Increase in maternal mortality in 2020 and 2021: “The Covid-19 pandemic devastatingly impacted Uruguay,” said Leonel Briozzo
Maternal mortality had ceased to be a worrying issue in Uruguay. However, the arrival of the Covid-19 pandemic seems to have changed the landscape.
A study by the Gynecological Clinic A of the Faculty of Medicine (Fmed) of the University of the Republic (Udelar) showed that the maternal mortality rate in the first half of 2021 was three times higher than that of 2019, mainly due to complications derived from of Covid-19.
Although the MSP has not yet published the figures for all of last year, experts warn that Uruguay is going back 40 years in the figures for maternal mortality.
Dr. Leonel Briozzo, Professor of the Gynecological Clinic A. of the Faculty of Medicine of the University of the Republic, Head of the Maternity Department of the Pereira Rossell Hospital, and former Undersecretary of Public Health talk about how Covid impacts maternal mortality.
Maternal death is the most relevant health indicator that a country has to be able to define its health situation and define what role is given to women at a social level. It is defined as death that occurs during the entire process of pregnancy, birth and the puerperium, 42 days after birth. Maternal death is calculated for every 100,000 live births.
In Uruguay, one of the most preventable causes of maternal mortality was unsafe abortion. At the beginning of this century, it was the main cause of maternal mortality, close to 30% of maternal deaths.
In 2019, the maternal mortality rate in Uruguay was 13.3 per 100,000 live births, placing our country in the best place in Latin America and the Caribbean. Before the start of the pandemic, Uruguay was an example in this regard.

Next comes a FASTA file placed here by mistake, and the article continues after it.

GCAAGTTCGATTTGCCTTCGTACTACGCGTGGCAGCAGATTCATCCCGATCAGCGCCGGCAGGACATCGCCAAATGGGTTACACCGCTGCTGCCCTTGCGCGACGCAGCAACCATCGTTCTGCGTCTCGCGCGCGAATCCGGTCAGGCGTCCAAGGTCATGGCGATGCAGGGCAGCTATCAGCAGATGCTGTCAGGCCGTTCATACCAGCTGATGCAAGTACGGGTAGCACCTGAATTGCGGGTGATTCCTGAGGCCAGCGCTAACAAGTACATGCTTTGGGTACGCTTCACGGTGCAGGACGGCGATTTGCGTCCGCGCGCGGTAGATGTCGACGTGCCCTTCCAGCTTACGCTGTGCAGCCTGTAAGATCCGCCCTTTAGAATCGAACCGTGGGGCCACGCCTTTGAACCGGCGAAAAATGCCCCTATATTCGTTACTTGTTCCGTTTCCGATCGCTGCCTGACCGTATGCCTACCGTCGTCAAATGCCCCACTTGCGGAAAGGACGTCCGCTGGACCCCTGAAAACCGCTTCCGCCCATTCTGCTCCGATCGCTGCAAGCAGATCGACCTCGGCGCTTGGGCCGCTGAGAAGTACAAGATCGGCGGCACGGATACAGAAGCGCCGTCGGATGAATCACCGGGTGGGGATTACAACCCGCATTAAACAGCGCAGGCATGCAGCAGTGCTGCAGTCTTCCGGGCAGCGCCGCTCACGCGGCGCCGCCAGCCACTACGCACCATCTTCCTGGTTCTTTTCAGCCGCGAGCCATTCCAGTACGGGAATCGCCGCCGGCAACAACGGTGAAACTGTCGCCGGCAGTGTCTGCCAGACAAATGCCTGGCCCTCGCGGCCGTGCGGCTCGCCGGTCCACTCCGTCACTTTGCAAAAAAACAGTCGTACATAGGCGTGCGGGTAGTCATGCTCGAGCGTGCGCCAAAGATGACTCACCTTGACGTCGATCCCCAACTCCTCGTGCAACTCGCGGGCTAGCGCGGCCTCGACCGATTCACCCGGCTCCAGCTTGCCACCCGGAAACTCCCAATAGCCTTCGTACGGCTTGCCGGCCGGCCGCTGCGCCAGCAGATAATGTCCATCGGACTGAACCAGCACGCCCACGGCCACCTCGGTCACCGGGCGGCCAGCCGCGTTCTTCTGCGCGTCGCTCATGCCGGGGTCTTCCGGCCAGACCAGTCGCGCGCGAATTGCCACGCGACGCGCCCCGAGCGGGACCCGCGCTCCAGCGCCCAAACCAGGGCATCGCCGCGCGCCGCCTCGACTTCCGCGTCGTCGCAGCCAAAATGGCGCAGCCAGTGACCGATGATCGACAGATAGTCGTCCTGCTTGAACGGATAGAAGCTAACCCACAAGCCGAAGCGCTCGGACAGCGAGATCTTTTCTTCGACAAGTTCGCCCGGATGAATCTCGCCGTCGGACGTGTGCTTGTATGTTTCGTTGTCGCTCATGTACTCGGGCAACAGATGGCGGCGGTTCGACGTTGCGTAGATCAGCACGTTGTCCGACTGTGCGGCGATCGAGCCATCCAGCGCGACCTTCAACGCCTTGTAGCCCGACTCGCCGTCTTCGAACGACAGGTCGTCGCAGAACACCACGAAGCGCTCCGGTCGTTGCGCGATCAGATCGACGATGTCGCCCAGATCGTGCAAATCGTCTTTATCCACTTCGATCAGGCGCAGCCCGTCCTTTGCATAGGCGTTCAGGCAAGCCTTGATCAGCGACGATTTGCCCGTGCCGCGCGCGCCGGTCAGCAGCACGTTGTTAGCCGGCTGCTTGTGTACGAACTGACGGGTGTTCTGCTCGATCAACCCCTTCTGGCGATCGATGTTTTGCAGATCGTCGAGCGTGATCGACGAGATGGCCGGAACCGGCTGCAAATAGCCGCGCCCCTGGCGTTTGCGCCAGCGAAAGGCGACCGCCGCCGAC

In 2020, the number of maternal deaths doubled for every 100,000 live newborns. In 2021, it was impressive how pregnant women with serious complications related to Covid appeared daily in ICUs, as the authorities did not foresee. Those women dramatically evolved to severity and death with virtually nothing the doctors could do to prevent it.
In the first six months of 2021, none of the maternal deaths that were connected to Covid had the complete vaccination schedule. So there was a clear predisposing factor that was the lack of immunization as an element of risk when it came to contracting the disease and for it to worsen.
Most of the women who died did so in the public health subsector. This tells us that there is a situation of socioeconomic vulnerability that is strongly impacting the impact of the pandemic. Covid and its effects did not hit the entire population equally, in the population with the greatest violation of rights it was much more serious both in maternal mortality and the increase in prematurity.
In the first half of 2021, seven of the 10 deceased women were subsidiaries of the public subsector.
In 2020 there were no cases of substantive Covid infections in pregnant women and even so, maternal death increased. Experts believe that this was due to a delay in the decision to consult as a result of the situation we were experiencing global uncertainty that delayed multiple consultations.
In 2021, what happened was the invasion of the P1 variant. Overweight and obesity is a risk factor for Covid and is a very high indicator in the pregnant population in Uruguay. Covid somehow unmasked this reality.
In the human reproductive process, the Covid-19 pandemic and the complications of the crisis that accompanied it had a devastating impact on Uruguay. The vaccine was what stopped this wave of infections and deaths in pregnant women in the context of the wave of deaths from Covid in the country.
In an epidemic of maternal death without precedent in the world, like the one we had with Covid-19, without a doubt, the risk of an eventual situation that could cause the vaccine was justified compared to the benefit of the results.